Thursday, September 6, 2018

Sarah Anne Carter's "Object Lessons"

Sarah Anne Carter is the curator and director of research at the Chipstone Foundation in Milwaukee. She has published, lectured, and taught courses on material culture, museum practice, and American cultural history.

Carter applied the “Page 99 Test” to her new book, Object Lessons: How Nineteenth-Century Americans Learned to Make Sense of the Material World, and reported the following:
Page 99 brings readers directly into some of the most challenging aspects of my book: the racist implications of object lessons. The larger study considers the history of object lessons, a nearly forgotten pedagogy that was employed across the United States to teach children about the world. This approach had been designed to open children’s minds, to teach them how to think broadly and expansively rather than relying on rote learning and memorization. It intended to teach students how to move from concrete observations to abstract thinking. By the turn of the twentieth century the actual practice disappeared from common school curricula into metaphor, becoming a way to talk about object-based reasoning more broadly. In chapter 4, “Object Lessons in Race and Citizenship,” I focus on the Hampton Normal and Agricultural Institute in Virginia. There, African American and Native American students were taught using object lessons and referred to as living object lessons in the transformative potential of these educational methods.

The top of page 99 describes the Native American prisoners of war brought to Hampton by Captain Richard Henry Pratt from Fort Marion:
When Pratt first brought the group of Plains Indian prisoners of war to Hampton in 1878, the school responded with “object lessons.” Ludlow described the curriculum intended for students in the Indian Department as initially centered around the study of things, “The methods of teaching are those in modern use for their grades, with adaptations to the conditions: Language and number lessons with objects, geography with molding sand and map drawing; reading.” Later they were to move on to “arithmetic, history and drawing.” Only then did they enter the normal school’s junior year, usually spending five years in all at the school. For younger native students, objects and object lessons, lessons on pictures, and basic drill usually replaced books for the first three years of classroom study. Because of their perceived abilities to observe, these Native American students were believed to have a “native keenness of perception” that fitted them to the study of natural history, which they pursued through Prang’s lithographs.
This passage explores how those students were educated and the ways teachers at Hampton linked the presumed benefits of object-based learning to the perceived, racially determined abilities of Native American students. Not only does it remind us that some students at Hampton arrived as prisoners of war, but it also highlights the connections between the assumptions teachers made about students’ needs and abilities and the methods and topics used to teach those students. These choices were often based on racial stereotypes.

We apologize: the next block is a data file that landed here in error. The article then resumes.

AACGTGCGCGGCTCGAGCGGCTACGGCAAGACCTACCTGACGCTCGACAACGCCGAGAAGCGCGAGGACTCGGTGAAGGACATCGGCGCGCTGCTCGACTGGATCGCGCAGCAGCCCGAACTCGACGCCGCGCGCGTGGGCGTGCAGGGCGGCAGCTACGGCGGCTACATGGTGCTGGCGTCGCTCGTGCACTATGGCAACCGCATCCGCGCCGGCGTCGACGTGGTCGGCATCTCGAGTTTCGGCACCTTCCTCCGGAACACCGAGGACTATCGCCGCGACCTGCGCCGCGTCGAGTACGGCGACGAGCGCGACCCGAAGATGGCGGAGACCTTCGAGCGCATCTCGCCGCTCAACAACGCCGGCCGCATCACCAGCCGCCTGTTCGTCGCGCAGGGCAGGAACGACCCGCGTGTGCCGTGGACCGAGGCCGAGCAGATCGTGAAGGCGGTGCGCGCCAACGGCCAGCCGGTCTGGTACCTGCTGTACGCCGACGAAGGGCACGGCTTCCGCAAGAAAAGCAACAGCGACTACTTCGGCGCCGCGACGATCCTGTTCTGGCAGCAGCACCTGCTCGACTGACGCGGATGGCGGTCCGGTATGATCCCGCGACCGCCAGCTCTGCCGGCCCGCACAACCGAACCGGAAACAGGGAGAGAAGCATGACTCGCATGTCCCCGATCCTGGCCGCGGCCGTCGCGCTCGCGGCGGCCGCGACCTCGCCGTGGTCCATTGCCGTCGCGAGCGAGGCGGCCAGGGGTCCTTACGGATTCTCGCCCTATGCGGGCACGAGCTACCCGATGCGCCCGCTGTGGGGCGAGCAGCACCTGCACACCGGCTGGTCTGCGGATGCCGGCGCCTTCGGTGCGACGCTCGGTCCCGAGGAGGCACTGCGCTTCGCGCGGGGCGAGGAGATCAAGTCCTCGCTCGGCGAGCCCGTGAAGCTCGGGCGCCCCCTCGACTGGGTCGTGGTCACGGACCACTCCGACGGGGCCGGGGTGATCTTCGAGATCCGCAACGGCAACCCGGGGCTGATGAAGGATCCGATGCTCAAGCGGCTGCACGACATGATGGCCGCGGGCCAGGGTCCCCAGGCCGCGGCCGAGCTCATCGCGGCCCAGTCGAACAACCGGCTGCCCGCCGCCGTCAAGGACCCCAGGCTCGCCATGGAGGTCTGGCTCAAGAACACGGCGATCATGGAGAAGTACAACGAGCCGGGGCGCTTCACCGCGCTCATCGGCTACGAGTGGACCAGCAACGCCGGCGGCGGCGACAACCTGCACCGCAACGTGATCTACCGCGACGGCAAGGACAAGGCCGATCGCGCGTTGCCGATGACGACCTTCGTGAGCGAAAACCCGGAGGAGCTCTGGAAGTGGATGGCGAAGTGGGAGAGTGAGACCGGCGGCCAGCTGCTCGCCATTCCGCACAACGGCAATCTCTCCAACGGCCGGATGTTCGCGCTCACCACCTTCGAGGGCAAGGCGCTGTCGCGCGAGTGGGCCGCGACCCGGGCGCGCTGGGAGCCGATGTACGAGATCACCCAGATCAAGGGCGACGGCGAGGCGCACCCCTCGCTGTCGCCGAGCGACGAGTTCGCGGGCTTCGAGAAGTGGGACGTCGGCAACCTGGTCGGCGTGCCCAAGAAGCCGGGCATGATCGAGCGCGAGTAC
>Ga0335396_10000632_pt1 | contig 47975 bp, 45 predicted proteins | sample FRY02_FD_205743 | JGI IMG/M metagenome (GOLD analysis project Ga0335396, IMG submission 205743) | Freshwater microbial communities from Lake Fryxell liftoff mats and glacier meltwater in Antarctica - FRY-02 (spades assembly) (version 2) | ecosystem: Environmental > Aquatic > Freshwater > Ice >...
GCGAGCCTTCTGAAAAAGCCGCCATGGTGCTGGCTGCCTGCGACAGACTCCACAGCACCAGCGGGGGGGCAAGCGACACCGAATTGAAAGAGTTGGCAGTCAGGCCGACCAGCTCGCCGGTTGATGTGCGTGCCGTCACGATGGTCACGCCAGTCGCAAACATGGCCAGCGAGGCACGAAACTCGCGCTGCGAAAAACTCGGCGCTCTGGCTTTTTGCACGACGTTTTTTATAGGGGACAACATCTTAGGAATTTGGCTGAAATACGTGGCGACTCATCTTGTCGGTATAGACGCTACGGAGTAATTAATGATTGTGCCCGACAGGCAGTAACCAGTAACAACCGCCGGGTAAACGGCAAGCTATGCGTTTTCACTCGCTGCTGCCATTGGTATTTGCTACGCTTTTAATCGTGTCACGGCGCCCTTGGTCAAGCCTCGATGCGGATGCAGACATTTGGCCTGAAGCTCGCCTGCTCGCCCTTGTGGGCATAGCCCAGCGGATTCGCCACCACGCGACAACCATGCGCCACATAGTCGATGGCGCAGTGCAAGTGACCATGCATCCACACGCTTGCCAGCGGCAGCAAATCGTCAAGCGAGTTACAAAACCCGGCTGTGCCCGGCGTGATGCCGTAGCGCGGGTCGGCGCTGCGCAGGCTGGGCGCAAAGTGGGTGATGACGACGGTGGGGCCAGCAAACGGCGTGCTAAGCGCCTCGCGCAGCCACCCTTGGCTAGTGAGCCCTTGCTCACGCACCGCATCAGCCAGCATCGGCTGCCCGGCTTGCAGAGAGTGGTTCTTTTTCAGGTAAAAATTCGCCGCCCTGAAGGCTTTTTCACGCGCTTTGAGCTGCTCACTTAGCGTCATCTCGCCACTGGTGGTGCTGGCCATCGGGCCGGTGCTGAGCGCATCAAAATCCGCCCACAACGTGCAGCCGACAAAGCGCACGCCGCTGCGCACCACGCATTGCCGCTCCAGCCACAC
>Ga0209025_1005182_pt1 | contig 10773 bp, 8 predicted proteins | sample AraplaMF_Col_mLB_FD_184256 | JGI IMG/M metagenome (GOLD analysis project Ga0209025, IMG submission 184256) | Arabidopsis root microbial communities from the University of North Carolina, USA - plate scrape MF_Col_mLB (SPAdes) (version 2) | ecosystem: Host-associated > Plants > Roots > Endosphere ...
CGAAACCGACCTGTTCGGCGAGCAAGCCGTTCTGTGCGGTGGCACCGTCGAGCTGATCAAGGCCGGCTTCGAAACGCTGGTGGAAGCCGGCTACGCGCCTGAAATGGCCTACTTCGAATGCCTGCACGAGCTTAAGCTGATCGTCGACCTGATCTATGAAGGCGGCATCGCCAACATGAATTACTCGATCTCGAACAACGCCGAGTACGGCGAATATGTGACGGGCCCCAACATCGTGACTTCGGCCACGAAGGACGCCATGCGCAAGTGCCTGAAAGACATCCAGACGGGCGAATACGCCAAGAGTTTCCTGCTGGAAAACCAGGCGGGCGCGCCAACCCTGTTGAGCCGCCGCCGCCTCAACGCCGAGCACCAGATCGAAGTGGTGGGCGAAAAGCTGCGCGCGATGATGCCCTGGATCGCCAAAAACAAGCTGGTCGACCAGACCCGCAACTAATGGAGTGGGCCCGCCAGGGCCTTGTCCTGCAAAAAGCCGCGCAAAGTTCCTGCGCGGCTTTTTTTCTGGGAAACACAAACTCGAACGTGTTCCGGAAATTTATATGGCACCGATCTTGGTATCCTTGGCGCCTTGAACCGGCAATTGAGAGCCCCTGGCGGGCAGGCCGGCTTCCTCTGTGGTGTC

Page 99 continues by addressing the application of object lessons as a new and popular pedagogy at Hampton, and how parents of African American children in Virginia, many of whom had been denied education under slavery, may have viewed this approach:
Hampton was, as its name indicated, also a normal school. Teachers were trained in pedagogical methods and permitted to teach and observe instruction in the school’s practice school in preparation for their own mandatory teaching experiences. In 1878, Armstrong invited Colonel Francis Parker and his students from Quincy, Massachusetts, known for the “Quincy method” of object teaching, to give a teacher’s institute. Parker’s hands-on methods emphasized students’ real-world knowledge and skills. For example, Quincy was known for its granite quarries. Parker used a specimen of granite from their quarries and another from a New Hampshire quarry as the foundation of a conversation lesson in comparison for his students. The children of granite men could tell the difference between the two samples, and in looking closely at the materials with this in mind, were able to understand the nature of physical evidence.

Through the work of Parker’s teachers, the students in the normal school were explicitly instructed in how to teach with objects. Of course, this mode of teaching was not exactly what some parents were expecting, even though it was employed in various forms in northern schools. In 1879, the Southern Workman, Hampton’s newspaper, reported on the new pedagogy: “The object lessons given to the little children of the Butler School this winter by a trained teacher from Col. Parker’s famous schools in Quincy, Mass. have proved quite trying to the faith and patience of some of the parents, who thought that because the little ones did not bring home books to study they could not be learning anything.” Directing the focus away from literacy was clearly troubling to parents who viewed it as the central goal of primary education and a tool they had been denied under slavery.
For some African American parents at Hampton, many of whom had once been enslaved, a pedagogy that did not focus on reading did not meet their expectations for their children’s education. Many prioritized the development of their children’s literacy skills.

While page 99 does not encapsulate the whole book, it still passes the test. It reminds us that researchers should endeavor to understand the ways instruction and learning unfold in real classrooms for diverse students. We must be attentive to these realities and responsibilities both as scholars and as teachers.
Learn more about Object Lessons at the Oxford University Press website.

--Marshal Zeringue